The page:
Monday, my employer paid me for almost half the hours worked up to then without pay, but as I sit here at the desk at The Granite Guy, I wish I felt better than I feel. I’m still no closer to owning the truck. He promised Saturday to bring in the title, but having failed to do that since, I don’t expect to be the necessary paperwork involved with the transfer of title to be completed this week. Even so, the longer I DON’T own the truck, the longer I don’t have to pay for the insurance. I stopped driving the Blue Goose in April, and ever since have had no vehicle insurance oblications for the first tme since turning about 18.
What George paid me Monday allowed me to pay more than $550 in overdue water and electric bills, and I paid my second and last real estate taxes for this year, all before arriving at work this morning. That’s a load off, but it doesn’t seem like a load off. If I were anywhere but behind THIS desk . . . . . well ya know, burglars can’t be chosers, and I feel I’m breaking into the sanctity of a lot of principals held dear for a lot of my life.
I spoke with a friend about my plight at the big railroad consolidation town hall meeting last night, and to her credit, she didn’t wish me well and lots of luck. That’s why I believe something good may come from that conversation.
How I can think of myself as having so much to offer an employer in one heartbeat and in the next heartbeat I realize how removed from the dimension of LIFE I am in believing it.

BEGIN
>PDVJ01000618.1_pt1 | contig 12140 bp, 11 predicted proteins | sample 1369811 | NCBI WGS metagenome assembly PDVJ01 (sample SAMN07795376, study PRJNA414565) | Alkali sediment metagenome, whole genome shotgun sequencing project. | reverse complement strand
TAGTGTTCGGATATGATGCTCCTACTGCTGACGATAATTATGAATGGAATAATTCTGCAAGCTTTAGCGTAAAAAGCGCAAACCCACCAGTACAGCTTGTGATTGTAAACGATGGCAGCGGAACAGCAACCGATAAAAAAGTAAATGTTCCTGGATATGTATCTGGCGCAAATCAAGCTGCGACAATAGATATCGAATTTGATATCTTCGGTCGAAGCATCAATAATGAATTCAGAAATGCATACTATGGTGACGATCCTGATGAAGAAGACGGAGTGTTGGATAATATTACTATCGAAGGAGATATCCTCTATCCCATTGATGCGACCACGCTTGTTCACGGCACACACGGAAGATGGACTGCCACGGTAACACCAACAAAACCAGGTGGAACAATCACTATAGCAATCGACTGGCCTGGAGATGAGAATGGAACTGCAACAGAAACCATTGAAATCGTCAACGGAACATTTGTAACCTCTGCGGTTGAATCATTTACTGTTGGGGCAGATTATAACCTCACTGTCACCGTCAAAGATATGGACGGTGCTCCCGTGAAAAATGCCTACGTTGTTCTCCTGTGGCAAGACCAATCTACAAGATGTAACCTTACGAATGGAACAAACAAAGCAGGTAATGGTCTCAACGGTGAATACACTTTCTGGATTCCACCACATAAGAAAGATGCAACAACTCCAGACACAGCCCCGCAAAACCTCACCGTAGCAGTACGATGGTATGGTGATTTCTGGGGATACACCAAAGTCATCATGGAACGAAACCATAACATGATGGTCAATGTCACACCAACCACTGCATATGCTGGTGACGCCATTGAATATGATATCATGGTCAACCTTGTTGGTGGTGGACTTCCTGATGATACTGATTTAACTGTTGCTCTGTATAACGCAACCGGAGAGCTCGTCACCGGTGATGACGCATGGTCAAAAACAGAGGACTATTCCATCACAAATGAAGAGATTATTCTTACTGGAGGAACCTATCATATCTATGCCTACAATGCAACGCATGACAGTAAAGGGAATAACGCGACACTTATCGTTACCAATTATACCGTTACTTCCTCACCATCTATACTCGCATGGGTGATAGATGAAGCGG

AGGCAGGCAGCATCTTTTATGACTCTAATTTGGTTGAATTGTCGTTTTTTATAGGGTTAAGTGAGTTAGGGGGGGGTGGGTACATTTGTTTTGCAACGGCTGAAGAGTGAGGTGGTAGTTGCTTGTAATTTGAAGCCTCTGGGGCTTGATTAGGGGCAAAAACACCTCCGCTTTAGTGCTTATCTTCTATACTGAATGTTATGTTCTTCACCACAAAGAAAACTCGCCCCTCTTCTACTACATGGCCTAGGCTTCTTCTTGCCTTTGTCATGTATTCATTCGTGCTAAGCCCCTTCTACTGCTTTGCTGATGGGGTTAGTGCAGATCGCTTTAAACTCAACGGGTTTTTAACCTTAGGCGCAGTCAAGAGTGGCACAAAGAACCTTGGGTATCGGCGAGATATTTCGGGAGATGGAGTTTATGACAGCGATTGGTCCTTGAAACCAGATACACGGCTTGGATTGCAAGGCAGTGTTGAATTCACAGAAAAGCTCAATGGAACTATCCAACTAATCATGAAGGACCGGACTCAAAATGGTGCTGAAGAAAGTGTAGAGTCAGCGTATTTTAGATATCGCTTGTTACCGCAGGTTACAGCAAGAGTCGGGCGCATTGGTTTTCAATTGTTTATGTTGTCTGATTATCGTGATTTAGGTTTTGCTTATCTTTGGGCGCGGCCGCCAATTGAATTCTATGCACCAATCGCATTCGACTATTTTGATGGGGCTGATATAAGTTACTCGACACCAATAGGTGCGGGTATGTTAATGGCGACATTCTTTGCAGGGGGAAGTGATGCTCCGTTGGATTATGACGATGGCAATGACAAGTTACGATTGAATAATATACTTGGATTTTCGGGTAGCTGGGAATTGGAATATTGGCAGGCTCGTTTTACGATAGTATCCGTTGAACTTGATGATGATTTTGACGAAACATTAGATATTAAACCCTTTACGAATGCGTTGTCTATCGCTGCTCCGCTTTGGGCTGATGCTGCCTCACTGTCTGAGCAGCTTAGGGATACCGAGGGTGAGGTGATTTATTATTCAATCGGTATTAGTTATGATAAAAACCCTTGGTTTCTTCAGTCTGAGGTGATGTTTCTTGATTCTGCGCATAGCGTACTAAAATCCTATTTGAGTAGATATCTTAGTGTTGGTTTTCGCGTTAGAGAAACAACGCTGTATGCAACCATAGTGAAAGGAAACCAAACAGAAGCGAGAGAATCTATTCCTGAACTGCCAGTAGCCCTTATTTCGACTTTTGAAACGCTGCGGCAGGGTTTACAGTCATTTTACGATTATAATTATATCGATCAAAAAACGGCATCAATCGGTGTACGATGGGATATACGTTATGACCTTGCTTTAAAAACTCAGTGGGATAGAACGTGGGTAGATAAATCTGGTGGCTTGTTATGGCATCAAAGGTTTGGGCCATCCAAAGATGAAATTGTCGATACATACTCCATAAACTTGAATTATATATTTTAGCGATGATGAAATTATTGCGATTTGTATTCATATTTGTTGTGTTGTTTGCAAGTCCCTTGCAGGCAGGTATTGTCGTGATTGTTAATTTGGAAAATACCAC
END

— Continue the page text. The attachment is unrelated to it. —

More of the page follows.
But I’m hanging with The Granite Guy for now, for the hell of it.
It’s amazing how much more I accomplished in the years when I had no consistent employer. But you know? Life is not about getting things done. Life is about working. Getting things done is gravy.
For years when my mother lived in Tavares, Florida after retiring, selling the family home and moving South where all her childhood and early adulthood family and friends still lived, she would ask me to write her more often. I LOVE writing. Loved it then. I love and loved being sociable. But since most of my life — from her retirement in 1979 to her demise 10 years later — was a lot like it is today, I didn’t write. Three times a year I called her and traded pleasantries with her. Christmas, Mother’s Day and her birthday, August 19.
Honey & Quinine should be the story of a successful journalist, poet, photographer and aviation historian, and it bothers the bejeebers out of me that it is not. When I can share more than plastic pleasantries and polite platitudes, more than wearisome woe . . . .
. . . . . but for now this blog is going on hiatus.
Live long . . . . . . . and proper.